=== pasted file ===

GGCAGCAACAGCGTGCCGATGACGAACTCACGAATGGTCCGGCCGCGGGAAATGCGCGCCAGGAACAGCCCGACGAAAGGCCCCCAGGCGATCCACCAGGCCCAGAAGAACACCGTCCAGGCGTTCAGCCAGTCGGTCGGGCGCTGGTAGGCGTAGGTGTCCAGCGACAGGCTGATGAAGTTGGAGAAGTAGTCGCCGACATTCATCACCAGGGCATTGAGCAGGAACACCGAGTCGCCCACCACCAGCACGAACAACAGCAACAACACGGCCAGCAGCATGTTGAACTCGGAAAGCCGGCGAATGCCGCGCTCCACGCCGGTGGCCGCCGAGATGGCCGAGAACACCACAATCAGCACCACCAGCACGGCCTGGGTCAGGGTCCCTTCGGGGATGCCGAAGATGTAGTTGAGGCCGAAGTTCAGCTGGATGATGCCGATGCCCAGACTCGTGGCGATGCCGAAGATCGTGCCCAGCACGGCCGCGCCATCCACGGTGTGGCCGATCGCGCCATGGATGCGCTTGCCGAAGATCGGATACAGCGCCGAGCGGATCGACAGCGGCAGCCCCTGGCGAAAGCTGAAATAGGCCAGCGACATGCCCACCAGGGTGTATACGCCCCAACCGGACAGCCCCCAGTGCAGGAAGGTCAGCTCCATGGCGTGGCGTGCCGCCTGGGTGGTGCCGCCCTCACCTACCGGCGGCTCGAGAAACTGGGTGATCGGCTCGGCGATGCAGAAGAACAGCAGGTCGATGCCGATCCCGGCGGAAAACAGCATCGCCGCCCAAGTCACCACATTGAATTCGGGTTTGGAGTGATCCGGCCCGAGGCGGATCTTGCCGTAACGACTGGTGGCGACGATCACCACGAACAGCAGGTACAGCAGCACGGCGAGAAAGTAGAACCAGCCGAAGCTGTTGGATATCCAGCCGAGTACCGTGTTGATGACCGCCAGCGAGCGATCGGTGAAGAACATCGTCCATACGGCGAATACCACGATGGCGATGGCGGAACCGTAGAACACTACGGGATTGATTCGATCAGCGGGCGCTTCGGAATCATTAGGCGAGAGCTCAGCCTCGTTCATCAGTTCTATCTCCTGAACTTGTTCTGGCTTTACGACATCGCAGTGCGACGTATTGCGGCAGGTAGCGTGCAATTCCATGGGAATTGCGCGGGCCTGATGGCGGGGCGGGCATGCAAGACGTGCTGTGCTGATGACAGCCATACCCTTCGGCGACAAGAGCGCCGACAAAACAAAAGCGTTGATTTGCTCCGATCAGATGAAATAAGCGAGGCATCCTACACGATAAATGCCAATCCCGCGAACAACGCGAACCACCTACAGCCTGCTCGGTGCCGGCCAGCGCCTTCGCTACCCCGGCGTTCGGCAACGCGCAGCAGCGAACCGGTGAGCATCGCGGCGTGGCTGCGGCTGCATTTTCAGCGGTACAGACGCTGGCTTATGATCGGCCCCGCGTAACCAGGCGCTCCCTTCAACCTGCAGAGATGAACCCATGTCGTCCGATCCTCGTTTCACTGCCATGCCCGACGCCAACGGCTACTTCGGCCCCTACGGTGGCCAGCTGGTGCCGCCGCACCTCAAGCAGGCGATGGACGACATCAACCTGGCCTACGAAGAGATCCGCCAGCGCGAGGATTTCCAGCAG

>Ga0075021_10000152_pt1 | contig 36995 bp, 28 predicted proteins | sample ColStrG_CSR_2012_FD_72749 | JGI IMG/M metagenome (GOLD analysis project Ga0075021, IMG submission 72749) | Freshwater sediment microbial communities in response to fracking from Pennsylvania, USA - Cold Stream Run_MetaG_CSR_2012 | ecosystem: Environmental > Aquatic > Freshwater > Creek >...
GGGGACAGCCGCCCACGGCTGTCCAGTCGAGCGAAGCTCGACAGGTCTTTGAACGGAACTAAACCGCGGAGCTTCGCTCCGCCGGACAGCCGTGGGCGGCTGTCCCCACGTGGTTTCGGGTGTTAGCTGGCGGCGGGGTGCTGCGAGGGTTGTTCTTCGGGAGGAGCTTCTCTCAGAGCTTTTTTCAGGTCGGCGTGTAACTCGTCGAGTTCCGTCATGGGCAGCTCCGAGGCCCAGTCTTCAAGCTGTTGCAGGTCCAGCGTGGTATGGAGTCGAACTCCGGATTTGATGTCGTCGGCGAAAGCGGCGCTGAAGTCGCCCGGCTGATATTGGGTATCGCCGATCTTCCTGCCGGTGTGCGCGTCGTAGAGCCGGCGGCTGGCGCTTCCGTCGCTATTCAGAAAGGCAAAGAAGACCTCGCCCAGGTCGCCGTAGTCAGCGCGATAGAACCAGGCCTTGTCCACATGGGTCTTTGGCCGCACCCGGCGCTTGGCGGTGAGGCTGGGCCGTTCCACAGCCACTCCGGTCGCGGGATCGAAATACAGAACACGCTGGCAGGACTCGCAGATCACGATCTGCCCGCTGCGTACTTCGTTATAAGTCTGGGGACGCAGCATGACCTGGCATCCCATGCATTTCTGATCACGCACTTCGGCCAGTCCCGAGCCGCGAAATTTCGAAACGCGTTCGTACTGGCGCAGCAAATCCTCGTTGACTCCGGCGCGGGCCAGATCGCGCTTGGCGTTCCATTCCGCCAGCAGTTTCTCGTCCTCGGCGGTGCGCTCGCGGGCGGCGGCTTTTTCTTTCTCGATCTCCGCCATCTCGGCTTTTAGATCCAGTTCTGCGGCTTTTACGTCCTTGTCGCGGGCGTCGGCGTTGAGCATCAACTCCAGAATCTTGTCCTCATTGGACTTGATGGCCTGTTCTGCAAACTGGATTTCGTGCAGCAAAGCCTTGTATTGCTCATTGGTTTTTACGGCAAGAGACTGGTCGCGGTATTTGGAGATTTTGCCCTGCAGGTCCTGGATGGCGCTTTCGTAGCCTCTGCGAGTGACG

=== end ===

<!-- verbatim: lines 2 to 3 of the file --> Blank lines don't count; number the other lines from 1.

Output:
>Ga0075021_10000152_pt1 | contig 36995 bp, 28 predicted proteins | sample ColStrG_CSR_2012_FD_72749 | JGI IMG/M metagenome (GOLD analysis project Ga0075021, IMG submission 72749) | Freshwater sediment microbial communities in response to fracking from Pennsylvania, USA - Cold Stream Run_MetaG_CSR_2012 | ecosystem: Environmental > Aquatic > Freshwater > Creek >...
GGGGACAGCCGCCCACGGCTGTCCAGTCGAGCGAAGCTCGACAGGTCTTTGAACGGAACTAAACCGCGGAGCTTCGCTCCGCCGGACAGCCGTGGGCGGCTGTCCCCACGTGGTTTCGGGTGTTAGCTGGCGGCGGGGTGCTGCGAGGGTTGTTCTTCGGGAGGAGCTTCTCTCAGAGCTTTTTTCAGGTCGGCGTGTAACTCGTCGAGTTCCGTCATGGGCAGCTCCGAGGCCCAGTCTTCAAGCTGTTGCAGGTCCAGCGTGGTATGGAGTCGAACTCCGGATTTGATGTCGTCGGCGAAAGCGGCGCTGAAGTCGCCCGGCTGATATTGGGTATCGCCGATCTTCCTGCCGGTGTGCGCGTCGTAGAGCCGGCGGCTGGCGCTTCCGTCGCTATTCAGAAAGGCAAAGAAGACCTCGCCCAGGTCGCCGTAGTCAGCGCGATAGAACCAGGCCTTGTCCACATGGGTCTTTGGCCGCACCCGGCGCTTGGCGGTGAGGCTGGGCCGTTCCACAGCCACTCCGGTCGCGGGATCGAAATACAGAACACGCTGGCAGGACTCGCAGATCACGATCTGCCCGCTGCGTACTTCGTTATAAGTCTGGGGACGCAGCATGACCTGGCATCCCATGCATTTCTGATCACGCACTTCGGCCAGTCCCGAGCCGCGAAATTTCGAAACGCGTTCGTACTGGCGCAGCAAATCCTCGTTGACTCCGGCGCGGGCCAGATCGCGCTTGGCGTTCCATTCCGCCAGCAGTTTCTCGTCCTCGGCGGTGCGCTCGCGGGCGGCGGCTTTTTCTTTCTCGATCTCCGCCATCTCGGCTTTTAGATCCAGTTCTGCGGCTTTTACGTCCTTGTCGCGGGCGTCGGCGTTGAGCATCAACTCCAGAATCTTGTCCTCATTGGACTTGATGGCCTGTTCTGCAAACTGGATTTCGTGCAGCAAAGCCTTGTATTGCTCATTGGTTTTTACGGCAAGAGACTGGTCGCGGTATTTGGAGATTTTGCCCTGCAGGTCCTGGATGGCGCTTTCGTAGCCTCTGCGAGTGACG